A space for local artists of all disciplines, to co create community and current culture one event at the time. 

2013 is off to an amazing start, beyond our wildest dreams, and we are trying to capture some of the highlights in this post for you.

Host and creator Johnny5 Turfienz Lopez
Article by Molly Walls

There’s something aggressively personal about watching an experienced dancer move—the dance is an intimate poem proclaimed to the audience, a tribute to who they are and where they came from. 

Turfing, a style of street dance originating in Oakland, incorporates popping, krumping, and flexing, to create a freeform, improvised piece with the grace of ballet and the irresistible rhythms of rap. 
This Saturday Johnny 5, the CEO of Turf Inc. and a member of the acclaimed dance crew Turf Fienz, held a dance battle at the Firehouse South Berkeley location. 
The room itself seemed to be moving, with waves of energy and verve rippling through the crowd, friends conversing through a universal language of rhythm and dance. The crowd’s lively and engaged vibe fueled the dancers to push each performance further, dropping themselves to the floor, manipulating body and motion with an exhilarating fervor. 
The term “dance battle” doesn’t seem to completely convey the collaborative nature experience—the dancers weren’t fighting against each other, but rather using the energy and enthusiasm of their surroundings to create a multi-functional piece, an eye catching array of flawless motion and cadence. 
Turfing, and the myriad of other street dancing styles on display at the event, utilizes the oppressed frustration and intensity of each performer to create a beautiful and deeply personal manifesto, a collage and a conversation urging audience participation and attention. I left Firehouse that night with stunned adoration and eagerness that only such immense energy and commitment provokes.

Host and creator Dorian Cohen

Communicate with your community!
If you are interested in art, music, photography or video, do not miss this event!

Artists: Carla Falkner; Danya Aletebi; D’arcy Bertrand; Zephyr Ian Farris; Andy Greer; Marvick Garcia

 Videographers: Dorian CohenMauricio AgenoTaylor BaldschunJames Jackson, Nick Ambe, Daniella Flores, Zac Goldstein, Mikey Garcia

Host and creator: Alex Stone
Article by Alex Stone

Thanks to the Cottage Food Act, foodies who make delicious jams, breads, baked goods and more out of their kitchen can now get licensed to sell them! Join us for a night of food and festivities to celebrate this amazing victory for the local food movement.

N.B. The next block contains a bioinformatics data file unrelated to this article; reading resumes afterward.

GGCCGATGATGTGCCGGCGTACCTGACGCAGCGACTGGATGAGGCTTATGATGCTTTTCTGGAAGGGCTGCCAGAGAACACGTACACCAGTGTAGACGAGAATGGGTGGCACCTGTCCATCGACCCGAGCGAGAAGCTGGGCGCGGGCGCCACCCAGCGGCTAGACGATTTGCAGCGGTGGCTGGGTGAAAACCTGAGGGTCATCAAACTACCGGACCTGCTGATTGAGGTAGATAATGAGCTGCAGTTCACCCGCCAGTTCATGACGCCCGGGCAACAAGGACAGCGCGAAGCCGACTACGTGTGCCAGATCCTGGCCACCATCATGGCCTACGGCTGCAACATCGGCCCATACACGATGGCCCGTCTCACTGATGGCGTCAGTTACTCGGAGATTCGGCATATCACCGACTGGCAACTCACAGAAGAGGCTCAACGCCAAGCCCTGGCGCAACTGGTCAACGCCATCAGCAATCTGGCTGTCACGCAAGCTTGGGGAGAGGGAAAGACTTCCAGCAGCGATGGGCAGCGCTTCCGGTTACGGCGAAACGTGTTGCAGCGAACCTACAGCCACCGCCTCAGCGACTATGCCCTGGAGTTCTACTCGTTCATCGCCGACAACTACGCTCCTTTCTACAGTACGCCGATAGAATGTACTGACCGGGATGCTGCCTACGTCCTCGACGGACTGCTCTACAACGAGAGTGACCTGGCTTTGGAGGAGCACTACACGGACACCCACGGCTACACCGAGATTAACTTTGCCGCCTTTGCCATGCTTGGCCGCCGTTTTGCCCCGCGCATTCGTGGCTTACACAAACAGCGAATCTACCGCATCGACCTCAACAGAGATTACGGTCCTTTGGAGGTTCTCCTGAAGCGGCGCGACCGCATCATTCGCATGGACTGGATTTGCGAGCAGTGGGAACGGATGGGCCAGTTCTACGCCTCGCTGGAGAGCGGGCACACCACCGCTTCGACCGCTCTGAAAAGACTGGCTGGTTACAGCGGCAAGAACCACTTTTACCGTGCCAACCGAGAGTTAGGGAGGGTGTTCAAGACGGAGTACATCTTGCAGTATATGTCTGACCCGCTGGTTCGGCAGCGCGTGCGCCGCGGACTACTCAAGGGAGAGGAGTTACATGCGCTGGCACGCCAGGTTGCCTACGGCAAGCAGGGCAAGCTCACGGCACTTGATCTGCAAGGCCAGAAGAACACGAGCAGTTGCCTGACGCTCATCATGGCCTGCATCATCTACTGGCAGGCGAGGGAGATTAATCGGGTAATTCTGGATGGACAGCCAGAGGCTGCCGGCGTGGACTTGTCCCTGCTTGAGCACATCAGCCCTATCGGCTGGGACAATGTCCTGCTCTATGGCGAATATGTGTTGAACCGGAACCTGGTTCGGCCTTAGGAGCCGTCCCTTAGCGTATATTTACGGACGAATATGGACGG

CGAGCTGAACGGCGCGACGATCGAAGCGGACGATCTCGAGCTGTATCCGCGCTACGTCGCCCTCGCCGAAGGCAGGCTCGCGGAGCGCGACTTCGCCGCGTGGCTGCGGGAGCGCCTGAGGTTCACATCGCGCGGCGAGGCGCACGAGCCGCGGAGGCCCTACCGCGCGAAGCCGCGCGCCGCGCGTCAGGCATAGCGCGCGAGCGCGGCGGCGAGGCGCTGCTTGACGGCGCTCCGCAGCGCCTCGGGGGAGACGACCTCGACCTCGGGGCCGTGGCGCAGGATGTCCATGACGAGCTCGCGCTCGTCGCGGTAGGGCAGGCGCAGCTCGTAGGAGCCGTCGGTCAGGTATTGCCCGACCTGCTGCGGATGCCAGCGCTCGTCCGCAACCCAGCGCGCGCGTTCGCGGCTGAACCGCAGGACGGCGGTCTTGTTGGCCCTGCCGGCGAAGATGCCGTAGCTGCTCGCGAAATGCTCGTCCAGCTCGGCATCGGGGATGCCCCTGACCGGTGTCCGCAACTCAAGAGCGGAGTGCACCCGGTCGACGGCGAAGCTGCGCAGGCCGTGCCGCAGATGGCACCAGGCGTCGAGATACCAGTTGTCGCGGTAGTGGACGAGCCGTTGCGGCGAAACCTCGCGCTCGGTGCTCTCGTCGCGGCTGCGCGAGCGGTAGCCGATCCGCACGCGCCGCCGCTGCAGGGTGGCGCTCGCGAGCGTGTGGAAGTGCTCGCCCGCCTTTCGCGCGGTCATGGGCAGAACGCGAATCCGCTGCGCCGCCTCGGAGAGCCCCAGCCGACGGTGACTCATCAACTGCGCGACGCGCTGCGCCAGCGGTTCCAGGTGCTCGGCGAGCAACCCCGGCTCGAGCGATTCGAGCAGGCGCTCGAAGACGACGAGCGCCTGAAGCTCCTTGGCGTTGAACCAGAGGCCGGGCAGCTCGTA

Salted Caramel Cupcake by Teveh, Sweet Life
You can come out and meet the Bay Area homemade bakers, cooks, jamborees, nut butter churners and more and get your hands on these never before sold goods. In addition to these amazing local vendors, we'll have hella music and light refreshments available.
To make everything better, Christina Oatfield from the Sustainable Economies Law Center (SELC) will be speaking and be available for questions you may have about the Cottage Food Law and what it means for any home foodie business you may be thinking about kicking up!

We'll have have the live musical stylings of Tommy P as the evening continues! Check him out on Facebook here:
Sliding scale donation $0-5 at the door and no one turned away for lack of funds! Your donation will toward the space and ensuring that this market can continue to happen in the future!

Host and creator Jacob James
Article by Melody Webster

On a crisp night in February, many gathered from around the area to listen to local bands and view four local artists work at the Firehouse Adeline Art Hangar, in a show put on by Harmon Street resident Jacob James. “I wanted to put on the show basically to unite all of the local artists and musicians that live/work at the Firehouse Collective and to promote our work to residents in the area.” 

With a turn out of more than 50 people, the atmosphere was bright and collaborative throughout the night. Local painters Alexis Mosqueda, Lili Ishida, and Marlena Mendoza hung their work along with photographer Melody Webster.

Photo by Melody Webster
Photo by Melody Webster
The painting themes ranged from surreal to portraits, and Marlena Mendoza showcased her textile craft in a mini installation where her paintings were hung.
Three bands provided exceptional music for the evening. Teenage Sweater, originally from Santa Rosa, is compiled of two young men with a drum set and sampling machine. Their music is a mix of heavy percussion and chillwave/pop beats that is entirely organic and unique. Following them, Frozen Family played. Frozen Family is a band originally started by Harmon St. resident Harry Selik and a friend of his. Currently, the band is now compiled of four members who play a smooth blend of alternative and folk genres. To cap off the night, We Are the Men performed a great set, unfortunately cut short due to noise complaints.
Jell-O shots, beer, and sangria were offered with a suggested donation and kept the energy of the night alive. Ultimately, this show weaved together several aspects of the Collective’s talent and values while showcasing the local artists and musicians to the rest of the community.
If you want to see more of those featured visit these links:
Melody Webster:
Marlena Mendoza:
Frozen Family:
We Are the Men:
Teenage Sweater:

Posted by julia lazar, let us know what you think, your comment counts.